How the sculptor created an indelible memorial to a young man and a symbol of the fight for Civil Rights
On March 29, 2022, a bill that officially made lynching a hate crime was made into federal law, more than a century after similar legislation was introduced and after more than 200 failed attempts to outlaw lynching in the United States.* The Emmett Till Antilynching Act was named in commemoration of a teenager whose tragic death over 65 years ago served as a source of inspiration within the Civil Rights movement and led the artist Clarence Lawson to create a commemorative sculpture, acquired by the Philadelphia Museum of Art in 2018.
Shortly after his fourteenth birthday on July 25, 1955, Emmett Till traveled from his home in Chicago to visit family in Money, Mississippi. While there, he went to Bryant Grocery to purchase chewing gum and candy. The Black teenager had a brief exchange with Carolyn Bryant, the white woman tending the store. According to witness accounts, Till whistled at Bryant. She later claimed that he had flirted with her and attempted assault.
On August 28, at approximately 2:30 a.m., her husband Roy Bryant and his half-brother J. W. Milam abducted Till, beat him, shot him, tied a heavy cotton gin fan around his neck with barbed wire, and threw him into the Tallahatchie River. After Till’s body was recovered, his mother, Mamie Till-Mobley, had him returned to Chicago where she insisted on an open-casket funeral to show the world the violence done to her son. It is estimated that over one hundred thousand mourners viewed Till’s remains.
The funeral was covered by Jet magazine. Bryant and Milam were quickly acquitted of the murder but, after the trial, they confessed their guilt in a story they sold to Look magazine, published in January 1956.
The murder of Emmett Till galvanized a wave of Civil Rights activism and moved Clarence Lawson, a Black artist living in Chicago at the time of Till’s funeral, to commemorate the young man’s life and death.
The work is part of a tradition of funerary portraiture that stretches back to antiquity. Lawson also evoked the imagery of a death mask that would have been cast from the deceased. The plaster or wax used for most death masks meant they often were white. With this sculpture, Lawson worked in plaster but altered its inherent whiteness by using a metallic-fleck paint for the face. An inky black runs down the face in rivulets, merging with patches of dark red that suggest pools of dried blood.
Left: Clarence Lawson sculpting a stone sculpture from his own drawing, c. 1950; Right: Undated photo of Lawson and his wife, Della, viewing a work by the artist. Photos courtesy of Barton Faist Gallery and Studio, Chicago, IL.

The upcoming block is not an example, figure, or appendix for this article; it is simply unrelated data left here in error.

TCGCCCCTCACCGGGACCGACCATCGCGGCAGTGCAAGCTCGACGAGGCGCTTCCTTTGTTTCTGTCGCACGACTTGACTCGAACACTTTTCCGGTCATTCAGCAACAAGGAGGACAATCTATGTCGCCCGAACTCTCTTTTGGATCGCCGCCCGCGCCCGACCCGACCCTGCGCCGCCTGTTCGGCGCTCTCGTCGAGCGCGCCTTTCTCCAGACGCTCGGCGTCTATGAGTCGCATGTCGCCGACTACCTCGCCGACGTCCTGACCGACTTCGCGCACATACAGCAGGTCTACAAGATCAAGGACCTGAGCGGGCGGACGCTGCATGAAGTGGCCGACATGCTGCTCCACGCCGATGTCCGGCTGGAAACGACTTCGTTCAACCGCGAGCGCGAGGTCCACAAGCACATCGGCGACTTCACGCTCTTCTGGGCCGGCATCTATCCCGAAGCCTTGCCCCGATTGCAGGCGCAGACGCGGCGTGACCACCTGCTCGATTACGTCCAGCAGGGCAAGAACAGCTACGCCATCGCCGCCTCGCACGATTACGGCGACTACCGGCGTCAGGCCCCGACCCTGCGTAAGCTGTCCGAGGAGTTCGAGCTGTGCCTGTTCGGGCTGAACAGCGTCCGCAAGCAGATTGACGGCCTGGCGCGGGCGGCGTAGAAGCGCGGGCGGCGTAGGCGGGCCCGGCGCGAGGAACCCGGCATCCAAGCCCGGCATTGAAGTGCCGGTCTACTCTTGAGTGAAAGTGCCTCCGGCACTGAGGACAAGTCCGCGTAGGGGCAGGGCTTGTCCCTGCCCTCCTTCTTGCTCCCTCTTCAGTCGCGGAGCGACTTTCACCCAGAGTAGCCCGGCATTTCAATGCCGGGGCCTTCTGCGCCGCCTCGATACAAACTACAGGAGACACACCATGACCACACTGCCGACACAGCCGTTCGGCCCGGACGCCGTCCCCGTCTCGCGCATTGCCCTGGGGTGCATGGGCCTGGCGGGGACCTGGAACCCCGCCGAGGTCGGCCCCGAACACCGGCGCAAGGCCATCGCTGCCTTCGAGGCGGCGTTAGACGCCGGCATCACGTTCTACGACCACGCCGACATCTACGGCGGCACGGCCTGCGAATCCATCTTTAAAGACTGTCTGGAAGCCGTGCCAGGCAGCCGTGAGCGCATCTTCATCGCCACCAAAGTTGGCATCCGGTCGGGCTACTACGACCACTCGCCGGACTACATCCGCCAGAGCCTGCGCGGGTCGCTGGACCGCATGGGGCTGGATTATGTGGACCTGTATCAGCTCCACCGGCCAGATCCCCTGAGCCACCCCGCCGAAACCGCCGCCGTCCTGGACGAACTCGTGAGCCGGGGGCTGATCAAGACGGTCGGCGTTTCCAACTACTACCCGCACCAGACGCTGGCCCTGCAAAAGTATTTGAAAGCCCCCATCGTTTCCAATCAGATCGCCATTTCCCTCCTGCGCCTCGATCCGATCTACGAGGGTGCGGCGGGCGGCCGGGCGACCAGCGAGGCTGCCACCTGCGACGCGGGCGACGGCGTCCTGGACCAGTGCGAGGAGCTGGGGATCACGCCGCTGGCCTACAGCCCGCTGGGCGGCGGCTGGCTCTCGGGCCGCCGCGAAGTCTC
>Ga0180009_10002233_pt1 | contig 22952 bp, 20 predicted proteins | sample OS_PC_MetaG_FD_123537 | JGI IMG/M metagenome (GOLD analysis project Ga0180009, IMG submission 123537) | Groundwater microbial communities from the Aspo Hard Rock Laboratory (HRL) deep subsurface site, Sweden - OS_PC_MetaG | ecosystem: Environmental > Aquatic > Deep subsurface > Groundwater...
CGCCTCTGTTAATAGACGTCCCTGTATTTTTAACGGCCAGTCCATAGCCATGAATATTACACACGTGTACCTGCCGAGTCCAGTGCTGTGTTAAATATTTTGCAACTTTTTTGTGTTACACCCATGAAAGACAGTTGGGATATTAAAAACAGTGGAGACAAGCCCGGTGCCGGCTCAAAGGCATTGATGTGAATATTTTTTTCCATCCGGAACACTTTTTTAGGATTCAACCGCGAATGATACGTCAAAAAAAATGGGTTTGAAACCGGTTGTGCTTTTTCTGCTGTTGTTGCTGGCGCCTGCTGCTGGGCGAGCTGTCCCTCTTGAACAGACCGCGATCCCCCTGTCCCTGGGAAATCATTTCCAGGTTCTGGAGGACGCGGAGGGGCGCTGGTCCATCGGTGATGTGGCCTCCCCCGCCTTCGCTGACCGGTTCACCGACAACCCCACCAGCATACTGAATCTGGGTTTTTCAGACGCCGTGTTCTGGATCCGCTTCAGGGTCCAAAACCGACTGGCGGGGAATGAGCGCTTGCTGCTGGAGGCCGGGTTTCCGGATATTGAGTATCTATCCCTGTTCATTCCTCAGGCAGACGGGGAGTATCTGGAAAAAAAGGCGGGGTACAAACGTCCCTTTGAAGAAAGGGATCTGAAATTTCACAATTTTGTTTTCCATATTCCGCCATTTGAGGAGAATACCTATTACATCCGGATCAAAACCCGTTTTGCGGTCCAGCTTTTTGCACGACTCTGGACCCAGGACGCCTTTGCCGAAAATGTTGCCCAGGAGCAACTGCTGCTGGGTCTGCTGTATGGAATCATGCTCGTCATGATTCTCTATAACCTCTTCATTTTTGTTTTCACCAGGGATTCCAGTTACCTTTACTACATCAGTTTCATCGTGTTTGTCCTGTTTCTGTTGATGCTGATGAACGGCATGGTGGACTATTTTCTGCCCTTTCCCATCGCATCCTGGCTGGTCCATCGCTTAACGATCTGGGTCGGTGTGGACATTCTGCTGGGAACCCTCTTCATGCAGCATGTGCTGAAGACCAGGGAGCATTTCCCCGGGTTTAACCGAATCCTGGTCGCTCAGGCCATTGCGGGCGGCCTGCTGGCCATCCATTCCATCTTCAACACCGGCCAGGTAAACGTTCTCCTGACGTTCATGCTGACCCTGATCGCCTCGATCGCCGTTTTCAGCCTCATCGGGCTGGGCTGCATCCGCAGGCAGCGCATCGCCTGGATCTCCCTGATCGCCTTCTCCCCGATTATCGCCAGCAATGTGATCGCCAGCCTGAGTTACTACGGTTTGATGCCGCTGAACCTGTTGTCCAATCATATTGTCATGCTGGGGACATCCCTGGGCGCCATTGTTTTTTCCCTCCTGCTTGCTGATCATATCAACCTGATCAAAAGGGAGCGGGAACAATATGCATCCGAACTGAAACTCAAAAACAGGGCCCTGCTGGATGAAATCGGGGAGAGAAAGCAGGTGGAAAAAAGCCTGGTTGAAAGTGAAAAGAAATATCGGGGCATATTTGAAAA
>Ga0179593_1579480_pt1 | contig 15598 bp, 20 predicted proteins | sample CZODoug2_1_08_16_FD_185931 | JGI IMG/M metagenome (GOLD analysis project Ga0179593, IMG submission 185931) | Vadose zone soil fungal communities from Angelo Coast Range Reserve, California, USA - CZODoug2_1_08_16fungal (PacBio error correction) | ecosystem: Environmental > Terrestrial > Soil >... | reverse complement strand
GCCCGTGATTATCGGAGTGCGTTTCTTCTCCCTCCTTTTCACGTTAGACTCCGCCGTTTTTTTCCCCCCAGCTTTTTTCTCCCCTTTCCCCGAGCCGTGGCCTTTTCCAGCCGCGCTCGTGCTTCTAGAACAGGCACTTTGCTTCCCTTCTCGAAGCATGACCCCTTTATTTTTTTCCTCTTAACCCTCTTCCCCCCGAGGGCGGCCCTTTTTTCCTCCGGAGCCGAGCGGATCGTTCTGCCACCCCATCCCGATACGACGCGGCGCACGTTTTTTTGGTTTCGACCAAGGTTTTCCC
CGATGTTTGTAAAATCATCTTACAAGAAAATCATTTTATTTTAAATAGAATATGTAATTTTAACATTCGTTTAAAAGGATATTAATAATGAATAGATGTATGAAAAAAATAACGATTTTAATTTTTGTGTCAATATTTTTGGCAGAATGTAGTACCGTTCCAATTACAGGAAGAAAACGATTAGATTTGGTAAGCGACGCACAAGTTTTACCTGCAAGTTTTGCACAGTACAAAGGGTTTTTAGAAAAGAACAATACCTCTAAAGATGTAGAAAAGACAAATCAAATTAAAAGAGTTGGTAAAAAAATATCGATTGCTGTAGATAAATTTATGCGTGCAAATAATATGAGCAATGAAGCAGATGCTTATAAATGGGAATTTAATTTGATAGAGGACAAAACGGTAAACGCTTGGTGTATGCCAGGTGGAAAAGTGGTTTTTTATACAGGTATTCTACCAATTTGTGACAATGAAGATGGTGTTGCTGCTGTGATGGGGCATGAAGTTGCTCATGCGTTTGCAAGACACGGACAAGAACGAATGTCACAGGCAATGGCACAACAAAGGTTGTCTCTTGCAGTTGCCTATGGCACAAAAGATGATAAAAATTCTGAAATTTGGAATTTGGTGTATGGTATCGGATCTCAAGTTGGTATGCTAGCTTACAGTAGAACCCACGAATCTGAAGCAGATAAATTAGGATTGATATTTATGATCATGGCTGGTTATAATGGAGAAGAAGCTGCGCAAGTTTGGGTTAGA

Lawson was an accomplished artist by the time he began work on this sculpture. He had studied at the Art Institute of Chicago and visited Europe, Asia, and the Middle East on a prestigious traveling fellowship. By the 1950s, he was best known for realistic portraits, such as the bronze head of the Russian composer Sergei Rachmaninoff that he exhibited at the Metropolitan Museum of Art in New York in 1951.
With His Reward, Emmett Till, Lawson used abstraction to evoke the terrible violence done to the teenager, while transcending some of the most atrocious details of the murder. The artist was a deeply religious man, and the inscription of “His Reward” at the bottom of the sculpture likely references Matthew 5:12 in the Bible, “Rejoice, and be exceedingly glad; for great is your reward in heaven; for so persecuted they the prophets which were before you.” The verse of the Bible seems to express Lawson’s wish for eternal peace for the murdered youth.
The sculpture is on view through July 24, 2022 in the exhibition Elegy: Lament in the 20th Century, among other works that evoke specific people and events of the past to keep them alive in personal thoughts and historical reckoning.
I would like to thank Benjamin Saulsberry, Public Engagement Director, Emmett Till Interpretive Center, Sumner, Mississippi, and the entire Elegy Advisory Group for their assistance with the exhibition.
*Chuck Schumer, transcription of remarks made in the senate March 7, 2022, “Majority Leader Schumer Floor Remarks On Senate Passage of the Emmett Till Antilynching Act”
Jessica Todd Smith is the Susan Gray Detweiler Curator of American Art and Manager of the Center for American Art. While she is responsible for American painting and sculpture made between 1900 and around 1960, she is deeply grateful to her curatorial colleagues for allowing her to stretch beyond those parameters from time to time.
Her curatorial projects for the museum in addition to Elegy: Lament in the 20th Century have included Modern Times: American Art 1910−1950; Herbert Ferber: Form into Space (with Timothy Rub); Horace Pippin: From War to Peace; and Painting Identity. Prior to her arrival at the museum in 2016, Smith was the Virginia Steele Scott Chief Curator of American Art at The Huntington Library, Art Collections, and Botanical Gardens in San Marino, California.